Why do people chose one restaurant over another? Why do some restaurants succeed while others fail? The answer typically relates to quality, service, price, and other high levels of client satisfaction.
What if restaurants were required to identify all of their dishes by standardized code numbers and relative value indices were assigned to each code and if the establishment had to charge their clients exactly the same price for each identifier?
Would anyone be surprised if restaurant owners, under such a system, would give up on innovation and creativity? Would there be any incentive for restaurant owners to work hard and be diligent and creative?
So why does government demand this of medical physicians? There are now 10,000+ ICD-9 codes, related Diagnosis Related Groups (DRGs) and a Relative Value Index (RVI) in medicine.
On health care consultant James Orlikoff pointed out that the typical (economically unproductive) physician response to a decrease in their reimbursement by working harder and seeing more patients. While economists recognize that losing money on each encounter is not alleviated by increasing volume it must also, in the opinion of Burton Report®, be pointed out that the greatest strength of medical practice is the inherent bent of physicians to work hard and be diligent.
There is a movement afoot to consider medical services as packaged and uniform (much like pork bellies) and to “lobotomize” physicians to provide these uniform and measurable services.
Someone has apparently forgotten the “restaurant principle” of quality, service, and patient satisfaction. Yes, it would be great for the United States Internal Revenue Service (IRS) if everyone were an “employee” subject to uniform monitoring of earnings and taxation and the government would like to see physicians in this situation. As the cost of health care increases there is any alternative to managed or socialized care?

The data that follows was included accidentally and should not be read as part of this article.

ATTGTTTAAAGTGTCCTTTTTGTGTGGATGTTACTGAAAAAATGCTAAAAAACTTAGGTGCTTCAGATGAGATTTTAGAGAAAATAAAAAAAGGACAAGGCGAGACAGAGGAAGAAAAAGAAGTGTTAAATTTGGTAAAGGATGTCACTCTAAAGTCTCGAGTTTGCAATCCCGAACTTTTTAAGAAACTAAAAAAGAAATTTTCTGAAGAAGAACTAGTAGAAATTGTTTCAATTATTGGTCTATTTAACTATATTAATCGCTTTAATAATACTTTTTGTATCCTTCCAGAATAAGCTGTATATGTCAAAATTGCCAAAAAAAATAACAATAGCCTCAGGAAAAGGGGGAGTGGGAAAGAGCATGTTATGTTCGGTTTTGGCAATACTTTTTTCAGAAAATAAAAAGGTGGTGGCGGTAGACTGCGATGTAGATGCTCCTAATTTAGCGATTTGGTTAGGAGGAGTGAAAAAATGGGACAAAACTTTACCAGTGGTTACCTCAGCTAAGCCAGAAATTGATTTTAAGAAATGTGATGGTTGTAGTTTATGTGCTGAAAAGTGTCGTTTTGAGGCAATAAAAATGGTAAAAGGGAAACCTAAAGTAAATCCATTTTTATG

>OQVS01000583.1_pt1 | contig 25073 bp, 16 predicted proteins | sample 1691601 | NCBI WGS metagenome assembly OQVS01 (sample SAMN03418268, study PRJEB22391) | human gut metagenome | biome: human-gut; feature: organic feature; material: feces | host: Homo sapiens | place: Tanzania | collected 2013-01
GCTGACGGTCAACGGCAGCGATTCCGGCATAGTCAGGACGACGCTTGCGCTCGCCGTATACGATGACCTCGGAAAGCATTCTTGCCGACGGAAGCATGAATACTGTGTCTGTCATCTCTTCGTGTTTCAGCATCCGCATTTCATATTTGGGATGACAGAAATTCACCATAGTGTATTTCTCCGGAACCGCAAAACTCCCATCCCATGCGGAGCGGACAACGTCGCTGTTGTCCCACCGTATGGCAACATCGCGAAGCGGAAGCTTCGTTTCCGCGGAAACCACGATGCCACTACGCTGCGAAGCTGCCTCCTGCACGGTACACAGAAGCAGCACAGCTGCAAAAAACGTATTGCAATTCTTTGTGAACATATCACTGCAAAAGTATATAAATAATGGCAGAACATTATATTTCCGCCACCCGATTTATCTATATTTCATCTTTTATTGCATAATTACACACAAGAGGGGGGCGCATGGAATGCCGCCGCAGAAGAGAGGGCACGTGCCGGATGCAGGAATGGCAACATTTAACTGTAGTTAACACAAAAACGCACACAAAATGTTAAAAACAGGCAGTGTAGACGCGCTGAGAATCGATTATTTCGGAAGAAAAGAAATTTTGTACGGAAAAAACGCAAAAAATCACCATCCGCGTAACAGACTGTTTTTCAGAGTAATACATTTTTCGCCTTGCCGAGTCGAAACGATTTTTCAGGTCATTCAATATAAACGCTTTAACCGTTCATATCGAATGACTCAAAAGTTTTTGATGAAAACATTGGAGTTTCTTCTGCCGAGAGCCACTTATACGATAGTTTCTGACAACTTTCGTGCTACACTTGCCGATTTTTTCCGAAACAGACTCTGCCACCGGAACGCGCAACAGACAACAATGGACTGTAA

The majority of all Americans are presently enrolled in some form of managed health care (most common being HMOs). Is it possible to maintain lower health care costs and not “lobotomize” the medical profession in the process?
Of course it is, but the paradigm has to change. First of all the patient has to become the “gatekeeper’ and the “shareholder” for their health destiny rather than abrogating this to a third party uninterested in their welfare. If Independent Health Maintenance Programs (such as Medical Savings Accounts) were more prevalent and patients basically spent their own money on choices they made quality, service, and patient satisfactionwould become bywords.
Why not encourage medical centers of excellence and continuing physician industry and diligence? It’s not hard to do. Why not have every patient, at the completion of their treatment fill out, and submit to an uninterested third party, a questionnaire (such as the Prolo and Oswestry scoring systems) as determinants of patient outcomes and patient satisfaction. What else really matters? Trust patients to seek out the best physicians and hospitals as they do restaurants.
Regina Hertzlinger has pointed out that we can improve this picture with a consumer-driven health care system that rewards productivity by empowering providers and consumers. Providers could price and design services, absent insurer and government micromanagement; consumers could choose from a wide choice of insurance plans, offered by their employers along with excellent information to support their decision-making. The resulting market-driven competition is much more likely to create the efficiencies that can broaden access to health care.”
P.S. If you were a restaurateur and your clients decided that the service was not to their liking and paid only 35-50% of their bills would you find this disturbing? Would you accept this as most physicians presently have to do? How, then exactly, would you respond?